Nothing can compare the feeling of falling in love, but before you let yourself fall (Not literally), check out this statistics related to online dating scams.
 10 % of online dating profiles are fake, 90 % are dead.
 Approx. 1 billion amount Indians lost to scammers since 2015.
 57% of daters lie to each other about their demographic details
Cyberspace has become a new avenue for exploring romantic endeavors. The rapid development of Internet and communication technology offers an alternate medium to find, socialize and date people of different personalities. Several factors make online dating attractive to prospective customers. There is no need to visit various places to socialize and meet people. The anonymity feature in online dating allows people to participate in dating without the fear of stigma or shyness.
But the very feature of anonymity and convenience catalyze romance scam in the cyber space. After all, not everyone is looking for love on the internet, some are looking for money too. A romance scam is a confidence trick involving feigning romantic intentions towards a victim, gaining their affection, and then using that goodwill to commit fraud. There are various ploys used by scammers to steal your money along with your heart.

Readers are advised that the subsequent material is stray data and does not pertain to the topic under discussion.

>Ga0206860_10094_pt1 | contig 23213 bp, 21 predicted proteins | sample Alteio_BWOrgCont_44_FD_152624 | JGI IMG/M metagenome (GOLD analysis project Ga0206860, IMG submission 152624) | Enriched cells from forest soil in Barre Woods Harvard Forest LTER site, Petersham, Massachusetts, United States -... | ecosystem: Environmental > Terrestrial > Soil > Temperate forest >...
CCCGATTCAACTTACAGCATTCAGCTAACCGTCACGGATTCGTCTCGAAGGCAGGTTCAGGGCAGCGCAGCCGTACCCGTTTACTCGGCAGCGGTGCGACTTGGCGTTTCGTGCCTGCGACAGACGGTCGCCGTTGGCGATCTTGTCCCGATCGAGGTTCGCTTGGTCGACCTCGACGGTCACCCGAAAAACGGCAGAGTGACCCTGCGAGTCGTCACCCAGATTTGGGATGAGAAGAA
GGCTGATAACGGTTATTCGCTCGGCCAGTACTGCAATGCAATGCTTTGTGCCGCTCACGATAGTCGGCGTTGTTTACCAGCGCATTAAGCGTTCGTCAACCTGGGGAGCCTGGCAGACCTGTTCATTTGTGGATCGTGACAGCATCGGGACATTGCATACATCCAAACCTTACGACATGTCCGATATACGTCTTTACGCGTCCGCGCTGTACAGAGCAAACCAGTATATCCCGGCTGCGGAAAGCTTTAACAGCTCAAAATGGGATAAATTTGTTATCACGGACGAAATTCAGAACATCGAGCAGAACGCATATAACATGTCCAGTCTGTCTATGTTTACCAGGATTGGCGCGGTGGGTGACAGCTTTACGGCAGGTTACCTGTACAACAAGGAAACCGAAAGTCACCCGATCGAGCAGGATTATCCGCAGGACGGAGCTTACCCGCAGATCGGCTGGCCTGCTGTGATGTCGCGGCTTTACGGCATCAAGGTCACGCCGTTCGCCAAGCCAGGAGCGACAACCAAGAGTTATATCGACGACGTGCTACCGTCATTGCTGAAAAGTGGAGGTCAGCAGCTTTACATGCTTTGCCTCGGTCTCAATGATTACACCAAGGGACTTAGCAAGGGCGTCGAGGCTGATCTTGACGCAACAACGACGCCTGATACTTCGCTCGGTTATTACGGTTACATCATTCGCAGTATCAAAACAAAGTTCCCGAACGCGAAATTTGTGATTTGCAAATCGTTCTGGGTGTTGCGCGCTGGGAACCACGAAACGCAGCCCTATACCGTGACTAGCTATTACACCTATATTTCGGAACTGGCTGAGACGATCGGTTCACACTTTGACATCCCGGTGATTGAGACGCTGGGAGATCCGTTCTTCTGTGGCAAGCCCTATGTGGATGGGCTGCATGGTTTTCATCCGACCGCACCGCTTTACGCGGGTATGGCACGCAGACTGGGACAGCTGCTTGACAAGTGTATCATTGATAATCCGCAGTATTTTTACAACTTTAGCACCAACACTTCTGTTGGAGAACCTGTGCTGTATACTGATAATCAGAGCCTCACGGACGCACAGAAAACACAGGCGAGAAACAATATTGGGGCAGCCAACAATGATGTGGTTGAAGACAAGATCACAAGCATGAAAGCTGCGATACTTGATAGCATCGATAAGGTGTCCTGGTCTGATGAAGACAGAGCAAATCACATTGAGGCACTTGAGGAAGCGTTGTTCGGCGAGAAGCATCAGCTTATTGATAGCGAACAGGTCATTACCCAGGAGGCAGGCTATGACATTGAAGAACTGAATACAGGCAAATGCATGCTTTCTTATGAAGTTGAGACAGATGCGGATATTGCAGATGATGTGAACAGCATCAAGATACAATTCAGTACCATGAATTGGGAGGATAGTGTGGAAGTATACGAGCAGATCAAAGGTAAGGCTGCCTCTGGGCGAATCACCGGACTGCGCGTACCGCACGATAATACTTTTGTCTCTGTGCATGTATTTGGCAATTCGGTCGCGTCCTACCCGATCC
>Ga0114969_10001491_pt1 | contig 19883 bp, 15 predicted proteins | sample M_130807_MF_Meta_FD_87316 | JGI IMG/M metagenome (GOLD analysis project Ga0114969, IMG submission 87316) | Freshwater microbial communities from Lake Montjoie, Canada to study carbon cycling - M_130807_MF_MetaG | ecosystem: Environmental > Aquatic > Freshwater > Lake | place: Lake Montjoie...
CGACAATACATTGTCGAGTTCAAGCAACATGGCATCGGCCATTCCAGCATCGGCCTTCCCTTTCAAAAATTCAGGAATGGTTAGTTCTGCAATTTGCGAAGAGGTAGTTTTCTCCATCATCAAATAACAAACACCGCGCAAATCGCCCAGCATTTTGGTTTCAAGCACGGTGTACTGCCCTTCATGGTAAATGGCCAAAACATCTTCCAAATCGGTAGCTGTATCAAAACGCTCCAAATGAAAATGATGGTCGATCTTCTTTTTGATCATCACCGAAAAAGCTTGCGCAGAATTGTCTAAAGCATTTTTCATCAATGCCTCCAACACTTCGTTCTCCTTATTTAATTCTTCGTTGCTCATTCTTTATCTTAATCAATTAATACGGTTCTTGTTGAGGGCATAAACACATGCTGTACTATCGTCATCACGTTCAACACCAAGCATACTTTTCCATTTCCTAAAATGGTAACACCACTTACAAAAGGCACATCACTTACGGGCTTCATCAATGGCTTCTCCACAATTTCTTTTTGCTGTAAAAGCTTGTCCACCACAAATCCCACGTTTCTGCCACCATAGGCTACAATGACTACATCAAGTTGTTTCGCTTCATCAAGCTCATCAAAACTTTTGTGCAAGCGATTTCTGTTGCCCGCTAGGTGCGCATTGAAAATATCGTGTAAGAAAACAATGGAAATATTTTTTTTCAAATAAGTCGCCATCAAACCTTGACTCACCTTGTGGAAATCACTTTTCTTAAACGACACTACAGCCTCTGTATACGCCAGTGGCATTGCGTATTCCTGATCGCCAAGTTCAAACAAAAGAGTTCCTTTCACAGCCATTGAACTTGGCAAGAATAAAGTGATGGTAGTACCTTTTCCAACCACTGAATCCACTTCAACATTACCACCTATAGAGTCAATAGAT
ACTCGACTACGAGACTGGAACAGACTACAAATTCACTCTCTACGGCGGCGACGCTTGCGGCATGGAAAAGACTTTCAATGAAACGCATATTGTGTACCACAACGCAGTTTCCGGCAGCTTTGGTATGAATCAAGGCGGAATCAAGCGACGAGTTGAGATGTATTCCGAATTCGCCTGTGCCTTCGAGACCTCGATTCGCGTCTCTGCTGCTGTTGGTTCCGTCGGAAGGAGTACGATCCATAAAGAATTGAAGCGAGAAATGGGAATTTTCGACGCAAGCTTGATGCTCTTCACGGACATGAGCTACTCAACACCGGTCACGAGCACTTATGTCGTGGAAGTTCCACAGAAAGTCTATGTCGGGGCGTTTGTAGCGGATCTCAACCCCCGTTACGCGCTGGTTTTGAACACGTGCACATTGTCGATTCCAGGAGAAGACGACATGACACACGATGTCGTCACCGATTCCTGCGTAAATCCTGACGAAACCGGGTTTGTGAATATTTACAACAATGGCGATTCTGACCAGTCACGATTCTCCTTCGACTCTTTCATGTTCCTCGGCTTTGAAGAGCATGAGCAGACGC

The rapid development of information and communication technologies (ICTs) and the prevalence of the internet offer an alternative venue for romantic endeavors. Internet daters experience excitement when they interact with other people through new, digital mediums. Four factors make online dating attractive to customers. First, individuals do not have to leave their homes or workplaces to date. Matchmaking sites are open for business 24 hours a day, 7 days a week, allowing daters to remotely scan profiles at their convenience. Second, the anonymity feature of the internet allows individuals to participate privately in dating without the oversight of others or the fear of stigma. Third, interactive online dating allows customers to experience new forms of interaction, such as live chats, instant messaging, flirtatious emoticons, nudges, and winks. Fourth, online dating sites serve up ‘perfect matches’ quickly. By using advanced search engines, ‘scientific’ matching services, and proprietary algorithms, dating sites instantly find compatible matches based on values, personality styles, attitudes, interests, race, religion, gender. This work is licensed under a creative commons Attribution-Noncommercial-Share Alike 2.5 India License 495 digital environments of anonymity and flexibility allow daters to test pluralistic ways of being that are instantaneous, alterable, and open to interpretation, making online dating attractive and stimulating to customers. Not surprisingly, these qualities have resulted in the proliferation of the online dating sector since the mid-1990s, so much so that there are approximately 1,400 dating sites today, such as tinder,shaadi.com, Match.com, eHarmony.com, etc.